The 10 minute Financial Modelling quick reference guide

6 mins read

8 of our best financial modelling posts from 2021, presented as a short financial modeling quick reference guide. With an accompanying video playlist. Bookmark and read the posts or listen to videos on your work commute, waiting at the train station or in the checkout counter queue at the grocery store. If you like the summary, check out the detailed post, linked in the headings below.

1. Financial Modeling Lessons for startups.

Startups and founders typically operate in noisy environments where quick decision making is required. Financial models used correctly are an invaluable tool for clarity.

  1. Use financial models as thinking tools. Structure them to give you answers to specific questions, such as which investments to make, or which problems to focus on first.
  2. Asking the right questions of your models is key. Which means breaking your situation down into the correct sub-problems. An example would be, what is the probability of orders decreasing for the next quarter?
  3. Make simple models first, and add complexity with each revision so you know how to read the model. And know how to troubleshoot if it breaks.
  4. Use dynamic models. When we change inputs dynamic models update automatically. Which means that you can use dynamic models to test scenarios by changing the input. How does tripling conversion rates overnight impact the topline and bottom line?
  5. Use simulations for predicting trends. Use Monte Carlo simulators to forecast trends in the presence of multiple random variables. For example, what are the chances of our company doubling in size in the next year?

2. The Zen of building financial models

Do you identify as a passionate practitioners of building financial models. Someone who enjoys unlocking stories data is telling them. With such practitioners emerges a guidebook, a set of rules that we affectionately refer to as the Zen of building financial models. Here are 8 rules to explore:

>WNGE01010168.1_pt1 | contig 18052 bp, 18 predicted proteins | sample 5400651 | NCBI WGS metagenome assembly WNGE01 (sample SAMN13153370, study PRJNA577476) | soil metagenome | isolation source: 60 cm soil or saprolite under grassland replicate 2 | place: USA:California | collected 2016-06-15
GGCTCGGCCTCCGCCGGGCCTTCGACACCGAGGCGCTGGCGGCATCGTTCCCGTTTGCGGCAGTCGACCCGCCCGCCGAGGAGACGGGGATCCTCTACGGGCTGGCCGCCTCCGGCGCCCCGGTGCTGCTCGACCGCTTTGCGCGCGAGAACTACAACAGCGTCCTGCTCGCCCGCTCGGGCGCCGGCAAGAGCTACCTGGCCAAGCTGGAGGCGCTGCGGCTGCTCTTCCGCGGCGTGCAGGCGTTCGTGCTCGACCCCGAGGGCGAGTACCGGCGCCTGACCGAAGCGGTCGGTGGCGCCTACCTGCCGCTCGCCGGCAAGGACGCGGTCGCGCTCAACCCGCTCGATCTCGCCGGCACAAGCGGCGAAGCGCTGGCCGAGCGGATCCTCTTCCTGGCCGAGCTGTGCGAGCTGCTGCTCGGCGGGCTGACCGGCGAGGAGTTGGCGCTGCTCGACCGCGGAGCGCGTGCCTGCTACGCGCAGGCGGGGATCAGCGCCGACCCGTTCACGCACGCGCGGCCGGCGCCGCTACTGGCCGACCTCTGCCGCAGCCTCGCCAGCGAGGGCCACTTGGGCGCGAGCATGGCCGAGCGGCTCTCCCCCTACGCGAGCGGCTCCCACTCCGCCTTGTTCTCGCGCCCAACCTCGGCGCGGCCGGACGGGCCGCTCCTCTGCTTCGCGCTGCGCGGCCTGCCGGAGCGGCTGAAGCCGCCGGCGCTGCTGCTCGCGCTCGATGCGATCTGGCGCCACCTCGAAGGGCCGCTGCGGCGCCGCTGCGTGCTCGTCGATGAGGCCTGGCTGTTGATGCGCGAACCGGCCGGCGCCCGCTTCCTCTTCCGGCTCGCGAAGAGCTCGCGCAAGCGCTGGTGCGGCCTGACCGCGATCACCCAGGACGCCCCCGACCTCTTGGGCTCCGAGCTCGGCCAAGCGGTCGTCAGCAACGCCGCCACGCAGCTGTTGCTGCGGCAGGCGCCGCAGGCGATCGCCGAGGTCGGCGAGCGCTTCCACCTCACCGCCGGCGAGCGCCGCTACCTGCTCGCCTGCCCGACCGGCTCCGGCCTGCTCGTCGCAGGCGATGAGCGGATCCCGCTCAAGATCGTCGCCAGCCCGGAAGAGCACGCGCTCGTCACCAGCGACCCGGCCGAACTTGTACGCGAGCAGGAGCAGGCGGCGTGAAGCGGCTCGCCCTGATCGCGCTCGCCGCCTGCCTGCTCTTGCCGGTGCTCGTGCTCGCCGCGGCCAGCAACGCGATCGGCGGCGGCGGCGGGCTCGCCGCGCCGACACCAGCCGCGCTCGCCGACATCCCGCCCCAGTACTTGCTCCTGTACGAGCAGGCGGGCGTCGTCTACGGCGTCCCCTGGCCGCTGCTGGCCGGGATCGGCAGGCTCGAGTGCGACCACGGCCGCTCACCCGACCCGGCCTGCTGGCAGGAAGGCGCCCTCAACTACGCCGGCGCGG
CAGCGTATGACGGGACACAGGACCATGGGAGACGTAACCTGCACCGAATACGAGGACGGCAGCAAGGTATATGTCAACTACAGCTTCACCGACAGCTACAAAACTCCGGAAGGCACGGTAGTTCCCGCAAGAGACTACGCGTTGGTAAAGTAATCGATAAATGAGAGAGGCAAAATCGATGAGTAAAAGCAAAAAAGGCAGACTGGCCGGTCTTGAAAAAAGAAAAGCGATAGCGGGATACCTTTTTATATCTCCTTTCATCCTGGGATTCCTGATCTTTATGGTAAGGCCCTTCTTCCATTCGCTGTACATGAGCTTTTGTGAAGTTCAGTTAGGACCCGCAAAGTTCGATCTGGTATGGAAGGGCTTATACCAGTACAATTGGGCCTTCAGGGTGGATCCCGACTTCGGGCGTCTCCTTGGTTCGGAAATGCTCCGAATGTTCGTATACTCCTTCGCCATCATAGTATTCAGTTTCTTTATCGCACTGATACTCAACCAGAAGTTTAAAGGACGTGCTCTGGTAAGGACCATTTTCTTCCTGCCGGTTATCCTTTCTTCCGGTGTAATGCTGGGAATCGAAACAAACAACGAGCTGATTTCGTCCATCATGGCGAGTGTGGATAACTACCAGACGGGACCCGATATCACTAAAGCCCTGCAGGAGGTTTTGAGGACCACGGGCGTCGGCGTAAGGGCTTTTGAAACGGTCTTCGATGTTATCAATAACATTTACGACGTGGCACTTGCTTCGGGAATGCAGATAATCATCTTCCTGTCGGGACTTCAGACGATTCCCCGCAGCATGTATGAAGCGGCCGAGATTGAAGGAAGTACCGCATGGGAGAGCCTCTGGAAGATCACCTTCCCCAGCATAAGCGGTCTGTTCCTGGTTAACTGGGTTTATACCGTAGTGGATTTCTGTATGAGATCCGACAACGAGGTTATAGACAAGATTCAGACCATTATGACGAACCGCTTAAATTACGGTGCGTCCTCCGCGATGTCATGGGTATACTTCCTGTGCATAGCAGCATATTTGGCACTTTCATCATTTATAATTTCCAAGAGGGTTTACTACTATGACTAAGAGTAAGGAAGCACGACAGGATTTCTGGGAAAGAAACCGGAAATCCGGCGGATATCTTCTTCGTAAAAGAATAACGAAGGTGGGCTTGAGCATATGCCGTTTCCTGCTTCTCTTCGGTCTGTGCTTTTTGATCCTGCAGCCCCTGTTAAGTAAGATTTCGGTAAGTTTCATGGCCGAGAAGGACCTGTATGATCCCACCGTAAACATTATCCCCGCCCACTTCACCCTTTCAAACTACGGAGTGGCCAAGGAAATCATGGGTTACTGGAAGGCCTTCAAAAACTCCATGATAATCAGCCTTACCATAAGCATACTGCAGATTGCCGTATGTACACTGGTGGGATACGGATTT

1. Start with simple models. Just as language is graceful and elegant in its simplicity, models are useful and informative with their simplicity. Simple models are easy to build, easy to debug, and easy to understand.
  2. Complex models are built using simpler, interconnected sub-models. For example, build a revenue forecasting model using sub-models to forecast market size, demand, and obtainable market share. Then link these three sub-models to one another to arrive at a final answer.
  3. Form follows function. Each of the sub-models in the above example can be edited or fixed with relative ease. And each sub-model is built to answer the simplest question.
  4. Calibrate with the real world. Look for benchmarks to compare with in the real world when you do get an answer from your model. The answers need to be realistic, and if they aren’t, then tweak input assumptions.
  5. Use your peers. The easiest way to get high-value opinions is to ask your fellow professionals. Make this a habit. Ask for their thoughts on your sub-models, on your assumptions and on your results.
  6. Fallacy of sunk costs. Sometimes, models need to be scrapped and restarted. And that’s okay.
  7. The goal of good financial modelling is to understand your business, its problems and its opportunities better. Not to get good at using spreadsheets.
  8. The person reading your model is as important as the model itself. Build them for a wider audience, understand how to use data correctly.

3. Common mistakes in financial modeling? Are you making them?

There are common mistakes even experienced professionals make when building models. If you’ve built balance sheets, income statements and cash flows, chances are you’ve made these mistakes before. Follow these rules to never make these conceptual mistakes again.

  1. Model cash and equity separately, and never as a balancing item.
  2. Use a three-line breakdown: Open, Change, Close.
  3. Cash balances should flow from statement of cash flows. Do not be model them as a percentage of revenues or current assets.
  4. Link your statements with each other. Balance Sheet. Income Statement. Statement of cash flows. Link cash from opening balance sheet to beginning cash in statement of cash flows. Ending cash from statement of cash flows back into the balance sheet.
  5. Reconcile the linked items using automated cross-checks.

An added mistake I see people who build models for projections is that they fail to situations where things go awry. Build models for Dr. Doom. What happens if the business breaks? when growth stagnates? if business shrinks? Build these models, and then figure out what to do if it happens.

4. Modelling Growth in a Pandemic

Business owners, founders and consultants all have to make incredibly difficult decisions regularly. A very relevant example would be forecasting how much business would stall when the pandemic was announced. This article is a case study into a real eCommerce clothing business which needed to forecast how much inventory they needed to order as the first wave of lockdowns was being initiated. Here are the key takeaways.